I’ve had the privilege of traveling all over the world, and I’m leaving for a short trip again this week. Wherever I go, I take a couple things with me to eat, usually some trail mix and these Sunbelt Chocolate Chip granola bars.
Maybe it’s the “bakery-fresh taste,” but I find that there is nothing better in my backpack. You never know when you may need a snack and sometimes nothing is available, or even worse, sometimes only pressed seaweed is available. At those times, granola bars come in handy.
Add in a Coke (which can be found anywhere in the world) and I’m good to go. At least until dinner.
My favorite photo from our 2017 Camino de Santiago journey. Sometimes it’s not clear where we are headed, but pilgrims trust that the trail ahead will lead to the good things of the Lord.
(Thank you Beth Longtine for the amazing pic!)
I took this photo on the Camino de Santiago and immediately thought of the words Jesus spoke, recorded in Matthew 7:13&14:
Enter through the narrow gate. For wide is the gate and broad is the road that leads to destruction, and many enter through it. But small is the gate and narrow the road that leads to life, and only a few find it.
Or, as The Message version of the Bible puts it:
Don’t look for shortcuts to God. The market is flooded with surefire, easygoing formulas for a successful life that can be practiced in your spare time. Don’t fall for that stuff, even though crowds of people do. The way to life—to God!—is vigorous and requires total attention.
The way to God is vigorous and requires total attention. That challenges me, as the words of Jesus always do. Where might we be following broad, easy paths when we should turn off on the narrow road? In a world where easygoing formulas exist at every hand, our thoughtful attention to the right path requires more of us than ever.
Walking the trail
One step followed by another. Crunching along the gravel trail as the morning mists dissipate. Moisture dripping from trees. Mounds of acorns and hazelnuts lining the trail. Cafe con leche in a trailside restaurant. Shadowing dairy cattle as they move from their milking barns to the fields. Sore knees. Blisters. Trailside shrines to lost loved ones. Fellow pilgrims from all over the world. Pilgrims walking to forget. Pilgrims walking to remember. Pilgrims walking and hoping to connect with God. Pilgrims walking in hopes there is a God. Pilgrims walking who don’t believe in God, but who are drawn to this place for some mysterious reason that they cannot put a finger on. Maybe it’s God?
There’s simply no place like the Camino de Santiago. I believe it’s a “thin place,” a spot in the world where the eternal is somehow present in an authentic sense to our temporal hearts. We will go back – maybe you should consider joining us next year!
This week Dawn and I and several friends are walking the ancient pilgrimage route, the Camino de Santiago, or “the way of Saint James.” We’re following signs like the one pictured to the right and enjoying the beauty of northern Spain as we walk the 70 miles to the cathedral in Santiago.
Pilgrims have been following this trail for over 1,000 years. It’s a “thin place” where the spiritual world and the temporal world are somehow closer together. We are excited to make this walk again.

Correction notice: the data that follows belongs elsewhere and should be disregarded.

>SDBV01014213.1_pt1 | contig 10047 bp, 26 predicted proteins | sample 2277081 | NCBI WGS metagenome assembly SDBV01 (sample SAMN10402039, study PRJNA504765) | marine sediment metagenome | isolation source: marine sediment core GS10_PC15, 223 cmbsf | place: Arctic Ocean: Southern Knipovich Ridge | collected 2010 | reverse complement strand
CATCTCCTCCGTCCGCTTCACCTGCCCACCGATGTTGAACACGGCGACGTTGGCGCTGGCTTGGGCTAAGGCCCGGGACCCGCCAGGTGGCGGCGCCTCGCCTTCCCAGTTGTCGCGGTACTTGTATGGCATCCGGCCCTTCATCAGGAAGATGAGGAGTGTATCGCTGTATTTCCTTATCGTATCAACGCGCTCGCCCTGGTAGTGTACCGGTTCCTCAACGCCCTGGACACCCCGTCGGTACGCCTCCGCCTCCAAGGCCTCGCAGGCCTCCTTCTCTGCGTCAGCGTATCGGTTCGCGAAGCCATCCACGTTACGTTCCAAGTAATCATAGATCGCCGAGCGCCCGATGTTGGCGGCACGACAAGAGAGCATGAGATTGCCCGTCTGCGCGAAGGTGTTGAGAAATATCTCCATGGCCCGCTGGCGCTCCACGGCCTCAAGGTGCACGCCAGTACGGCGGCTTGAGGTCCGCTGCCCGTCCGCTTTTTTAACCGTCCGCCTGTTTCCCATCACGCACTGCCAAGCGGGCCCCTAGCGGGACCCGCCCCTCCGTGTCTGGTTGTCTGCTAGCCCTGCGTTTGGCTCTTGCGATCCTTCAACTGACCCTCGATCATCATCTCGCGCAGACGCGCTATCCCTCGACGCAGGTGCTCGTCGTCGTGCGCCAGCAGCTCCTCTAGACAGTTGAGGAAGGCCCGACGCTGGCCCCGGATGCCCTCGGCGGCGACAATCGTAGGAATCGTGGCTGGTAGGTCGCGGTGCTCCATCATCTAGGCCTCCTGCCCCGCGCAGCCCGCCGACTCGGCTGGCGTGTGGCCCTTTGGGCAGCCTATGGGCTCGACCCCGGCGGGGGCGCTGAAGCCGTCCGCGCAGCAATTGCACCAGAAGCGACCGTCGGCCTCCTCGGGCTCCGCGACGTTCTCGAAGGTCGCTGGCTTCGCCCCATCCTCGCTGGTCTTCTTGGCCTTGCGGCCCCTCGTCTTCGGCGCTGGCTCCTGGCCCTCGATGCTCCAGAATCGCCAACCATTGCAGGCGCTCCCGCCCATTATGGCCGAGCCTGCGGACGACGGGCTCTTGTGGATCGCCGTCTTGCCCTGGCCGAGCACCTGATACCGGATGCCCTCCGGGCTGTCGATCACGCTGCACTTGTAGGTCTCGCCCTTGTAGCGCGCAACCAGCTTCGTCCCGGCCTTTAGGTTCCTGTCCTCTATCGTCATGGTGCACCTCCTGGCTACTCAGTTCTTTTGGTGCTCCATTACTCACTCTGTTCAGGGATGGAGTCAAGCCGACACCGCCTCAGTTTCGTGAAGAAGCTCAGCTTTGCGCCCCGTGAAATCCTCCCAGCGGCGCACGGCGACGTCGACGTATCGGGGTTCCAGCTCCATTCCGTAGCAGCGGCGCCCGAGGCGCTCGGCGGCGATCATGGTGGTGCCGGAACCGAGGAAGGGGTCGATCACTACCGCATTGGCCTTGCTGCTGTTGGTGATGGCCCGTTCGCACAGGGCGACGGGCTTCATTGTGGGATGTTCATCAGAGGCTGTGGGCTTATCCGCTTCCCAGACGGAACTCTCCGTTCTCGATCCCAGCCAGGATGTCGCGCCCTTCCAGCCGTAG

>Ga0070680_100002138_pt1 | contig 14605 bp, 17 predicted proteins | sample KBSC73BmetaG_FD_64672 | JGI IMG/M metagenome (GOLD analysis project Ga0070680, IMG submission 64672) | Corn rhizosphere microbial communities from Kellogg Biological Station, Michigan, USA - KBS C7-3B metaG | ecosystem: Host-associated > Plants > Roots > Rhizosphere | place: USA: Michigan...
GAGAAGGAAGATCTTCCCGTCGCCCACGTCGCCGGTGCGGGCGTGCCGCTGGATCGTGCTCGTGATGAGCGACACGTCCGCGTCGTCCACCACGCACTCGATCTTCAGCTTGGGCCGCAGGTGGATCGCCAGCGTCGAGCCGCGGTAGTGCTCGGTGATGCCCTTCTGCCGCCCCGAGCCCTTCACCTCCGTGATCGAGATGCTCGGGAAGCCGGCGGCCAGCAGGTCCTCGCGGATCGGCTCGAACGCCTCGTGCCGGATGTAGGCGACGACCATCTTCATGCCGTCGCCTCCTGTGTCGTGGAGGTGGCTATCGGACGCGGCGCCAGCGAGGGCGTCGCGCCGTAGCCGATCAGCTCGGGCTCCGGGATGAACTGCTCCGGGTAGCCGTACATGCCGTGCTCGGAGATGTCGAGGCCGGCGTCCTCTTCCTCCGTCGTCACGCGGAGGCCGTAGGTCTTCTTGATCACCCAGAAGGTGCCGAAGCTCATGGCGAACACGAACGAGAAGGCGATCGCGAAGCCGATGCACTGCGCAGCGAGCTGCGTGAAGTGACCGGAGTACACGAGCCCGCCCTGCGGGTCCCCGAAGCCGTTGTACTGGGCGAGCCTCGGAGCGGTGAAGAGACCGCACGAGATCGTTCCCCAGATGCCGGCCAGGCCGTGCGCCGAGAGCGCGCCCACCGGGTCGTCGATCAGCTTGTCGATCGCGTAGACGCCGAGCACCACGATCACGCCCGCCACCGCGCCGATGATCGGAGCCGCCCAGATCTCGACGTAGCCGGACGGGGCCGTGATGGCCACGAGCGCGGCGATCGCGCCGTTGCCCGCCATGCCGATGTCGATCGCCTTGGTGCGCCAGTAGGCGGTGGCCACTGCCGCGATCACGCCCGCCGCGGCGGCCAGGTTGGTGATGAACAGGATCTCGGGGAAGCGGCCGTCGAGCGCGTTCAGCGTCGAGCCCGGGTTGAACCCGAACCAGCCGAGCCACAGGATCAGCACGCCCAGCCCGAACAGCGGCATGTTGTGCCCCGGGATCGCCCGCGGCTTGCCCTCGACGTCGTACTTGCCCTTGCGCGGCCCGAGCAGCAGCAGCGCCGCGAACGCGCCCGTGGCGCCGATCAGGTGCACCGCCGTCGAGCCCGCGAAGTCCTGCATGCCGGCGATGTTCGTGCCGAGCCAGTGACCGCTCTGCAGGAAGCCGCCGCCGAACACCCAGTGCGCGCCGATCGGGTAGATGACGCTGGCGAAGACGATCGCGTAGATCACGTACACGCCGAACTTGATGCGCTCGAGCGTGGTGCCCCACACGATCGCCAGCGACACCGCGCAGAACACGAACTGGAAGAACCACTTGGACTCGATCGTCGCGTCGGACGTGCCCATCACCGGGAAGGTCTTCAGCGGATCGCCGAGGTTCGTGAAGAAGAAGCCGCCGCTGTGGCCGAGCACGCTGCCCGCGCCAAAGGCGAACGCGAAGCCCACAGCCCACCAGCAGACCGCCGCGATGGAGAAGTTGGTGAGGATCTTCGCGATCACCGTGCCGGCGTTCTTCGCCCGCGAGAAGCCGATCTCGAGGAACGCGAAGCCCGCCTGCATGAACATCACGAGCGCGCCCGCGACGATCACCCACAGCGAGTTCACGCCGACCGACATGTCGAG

Maybe next year some of you will join us?
New York City skyline April 2017
I’m flying today, on 9/11, headed to Orlando for Cru leadership meetings*. Since the attacks on New York City on September 11, 2001, I’ve flown several times on this day. It’s always a little eerie and everyone at the airport always seems a bit more serious.
I’m reminded of the many victims from that day. If you would, take a minute and pray with me for their families and friends as they relive a day that is burned in their memories. Pray also for our world, that we could somehow avoid another day such as that one.
* Due to Hurricane Irma, I’m no longer going to Orlando. But my thoughts about 9/11 remain the same.
On the passion facade of La Sagrada Familia, the magnificent cathedral in Barcelona, Spain, you’ll spot this odd grid of numbers. Designed and placed here by the cathedral’s architect, Antoni Gaudi, this is known as a “magic square.”
Why is this so special? Try adding the numbers in any direction and discover the sum (the bottom number on the right is 15 – apologies for my photography). Then, think about what significance that sum has in a cathedral dedicated to the glory of God.
Gaudi used a variety of imagery, light and shapes to draw the visitor’s attention and devotion to God when they walked through his cathedral. In my mind, this square represents a clever way to catch your attention and entice you to give thought to the image of the invisible God.
Still stumped? Shoot me a note and I’ll fill you in on the secret.
Utensil rack in Beijing cafeteria
As a Westerner who needs a knife, fork and spoon (and sometimes fingers) to get food from my plate to my face, I appreciate the dexterity and simplicity of eating with chopsticks. It’s impressive. However, the above dining utensil option of chopsticks and only chopsticks, means that I’m looking at a long, slow meal, and most likely noodles in my lap.
We were recently in New York City as Dawn and I visited our son, Matt, who is working at Fordham University. One of the highlights of the trip was a visit to Ellis Island, where loads of immigrants to the US first landed and were processed before moving around the country. A small island in New York’s harbor, right next to the Statue of Liberty, Ellis Island is a must-see for anyone visiting New York. Many Americans trace their ancestors arrival into the country back to Ellis Island. It’s an inspirational place to sit and realize the promise that America held to those making the difficult passage from Europe and ponder the hope that continues to drive immigrants today.
The Statue of Liberty from Ellis Island